This Friday, January 11 from 1:00 – 2:00pm Eastern (10:00 – 11:00am Pacific), Hybrid Pedagogy will host a Twitter discussion under the hashtag #digped centered on the notion of “breaking” the course. The conversation curated and archived via Storify.
In his article, Online Learning: a User’s Guide to Forking Education, among other arguments, Jesse Stommel foresees a need to break or rebuild the idea of the course. “We need to devise learning activities that take organic (and less arbitrary) shapes in space and time. We need to recognize that the best learning happens not inside courses, but between them.” As part of his larger discussion of “forking” education in order to bring learning more effectively into the digital medium, Jesse suggests that the course is only one of a set of components that needs to be taken apart, scrutinized with care and with playfulness, and then rebuilt. The inspection of education and educative methods needs to be so complete that no assumptions are left unexamined.
This Friday, December 7 from 1:00 – 2:00pm Eastern (10:00 – 11:00am Pacific),Hybrid Pedagogy will host a Twitter discussion under the hashtag #digped to consider the future of higher education. The conversation curated and archived via Storify.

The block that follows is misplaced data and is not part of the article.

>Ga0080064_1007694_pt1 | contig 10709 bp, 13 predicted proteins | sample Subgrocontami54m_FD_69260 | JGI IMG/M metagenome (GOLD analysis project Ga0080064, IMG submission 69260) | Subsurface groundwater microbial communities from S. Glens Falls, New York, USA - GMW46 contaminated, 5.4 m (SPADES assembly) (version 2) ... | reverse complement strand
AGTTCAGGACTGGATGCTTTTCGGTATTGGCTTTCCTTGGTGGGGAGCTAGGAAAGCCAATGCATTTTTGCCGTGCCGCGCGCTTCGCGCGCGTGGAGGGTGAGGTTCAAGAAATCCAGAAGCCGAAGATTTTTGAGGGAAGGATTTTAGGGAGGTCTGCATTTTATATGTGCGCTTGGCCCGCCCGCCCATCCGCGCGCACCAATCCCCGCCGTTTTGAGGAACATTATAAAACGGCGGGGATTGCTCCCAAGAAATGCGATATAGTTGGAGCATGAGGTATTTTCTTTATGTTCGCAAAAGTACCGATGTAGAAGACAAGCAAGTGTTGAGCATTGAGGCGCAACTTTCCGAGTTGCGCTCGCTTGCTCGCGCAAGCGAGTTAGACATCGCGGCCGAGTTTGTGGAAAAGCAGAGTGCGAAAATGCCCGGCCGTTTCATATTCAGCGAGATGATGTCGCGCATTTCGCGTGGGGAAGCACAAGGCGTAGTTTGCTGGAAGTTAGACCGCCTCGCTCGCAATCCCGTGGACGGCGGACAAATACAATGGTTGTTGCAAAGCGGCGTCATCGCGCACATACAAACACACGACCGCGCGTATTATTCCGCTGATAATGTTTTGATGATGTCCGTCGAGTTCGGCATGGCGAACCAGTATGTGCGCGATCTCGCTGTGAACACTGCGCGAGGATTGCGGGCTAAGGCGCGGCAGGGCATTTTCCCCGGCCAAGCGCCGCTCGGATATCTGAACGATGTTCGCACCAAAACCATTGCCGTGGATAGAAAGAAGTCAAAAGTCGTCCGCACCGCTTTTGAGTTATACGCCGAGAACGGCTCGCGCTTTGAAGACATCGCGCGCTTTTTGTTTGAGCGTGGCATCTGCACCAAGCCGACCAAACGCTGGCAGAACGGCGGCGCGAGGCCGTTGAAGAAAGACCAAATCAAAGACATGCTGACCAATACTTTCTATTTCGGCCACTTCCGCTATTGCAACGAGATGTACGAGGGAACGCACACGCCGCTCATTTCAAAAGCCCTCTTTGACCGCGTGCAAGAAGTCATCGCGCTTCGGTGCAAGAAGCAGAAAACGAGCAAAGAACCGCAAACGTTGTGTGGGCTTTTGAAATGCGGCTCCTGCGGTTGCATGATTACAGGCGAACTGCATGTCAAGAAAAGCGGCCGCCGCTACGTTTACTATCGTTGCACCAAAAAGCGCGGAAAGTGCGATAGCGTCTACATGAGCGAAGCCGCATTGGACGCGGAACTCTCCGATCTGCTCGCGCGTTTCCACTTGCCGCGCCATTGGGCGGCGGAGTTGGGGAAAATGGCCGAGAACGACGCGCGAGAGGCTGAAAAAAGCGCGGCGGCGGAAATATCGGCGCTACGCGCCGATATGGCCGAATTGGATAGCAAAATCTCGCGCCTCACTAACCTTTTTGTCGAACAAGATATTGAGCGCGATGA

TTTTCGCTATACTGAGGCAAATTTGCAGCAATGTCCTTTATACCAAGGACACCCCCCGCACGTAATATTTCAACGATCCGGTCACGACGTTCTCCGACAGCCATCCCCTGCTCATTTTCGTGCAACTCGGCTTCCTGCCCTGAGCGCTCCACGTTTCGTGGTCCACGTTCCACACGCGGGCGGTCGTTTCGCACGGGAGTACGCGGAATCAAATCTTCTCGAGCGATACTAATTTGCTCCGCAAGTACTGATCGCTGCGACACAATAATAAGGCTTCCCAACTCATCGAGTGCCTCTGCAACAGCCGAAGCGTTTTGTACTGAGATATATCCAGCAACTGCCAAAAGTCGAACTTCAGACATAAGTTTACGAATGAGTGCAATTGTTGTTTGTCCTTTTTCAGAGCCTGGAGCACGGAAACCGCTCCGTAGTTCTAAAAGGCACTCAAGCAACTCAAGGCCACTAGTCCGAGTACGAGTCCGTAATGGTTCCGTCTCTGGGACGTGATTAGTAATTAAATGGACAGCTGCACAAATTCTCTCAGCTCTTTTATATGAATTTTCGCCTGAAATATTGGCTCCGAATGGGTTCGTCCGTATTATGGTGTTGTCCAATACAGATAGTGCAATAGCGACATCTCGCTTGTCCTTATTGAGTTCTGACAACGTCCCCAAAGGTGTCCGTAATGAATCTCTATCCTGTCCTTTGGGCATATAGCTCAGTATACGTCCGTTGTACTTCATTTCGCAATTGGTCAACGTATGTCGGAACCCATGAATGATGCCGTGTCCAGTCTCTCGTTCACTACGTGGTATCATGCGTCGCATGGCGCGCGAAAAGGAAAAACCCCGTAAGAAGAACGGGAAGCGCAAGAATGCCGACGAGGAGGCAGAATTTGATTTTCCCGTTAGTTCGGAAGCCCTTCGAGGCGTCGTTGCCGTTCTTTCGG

Over the last twelve months, Hybrid Pedagogy has published 74 articles by 16 authors. It’s no surprise for us to report that the articles we’ve published about MOOCs have been some of our most-read articles of the year. The MOOC is not a bandwagon, though, but something needing careful interrogation with “discernment but not judgment.” Jesse argues in “Online Learning: a Manifesto,” that “to get lost entirely in the stories being told about MOOCs is to miss the forest for the trees, so to speak.” There is a deeper discussion underlying our anxieties (and excitement) about MOOCs — a discussion about the efficacy of open education, online learning, and digital pedagogies. A discussion about the future of education.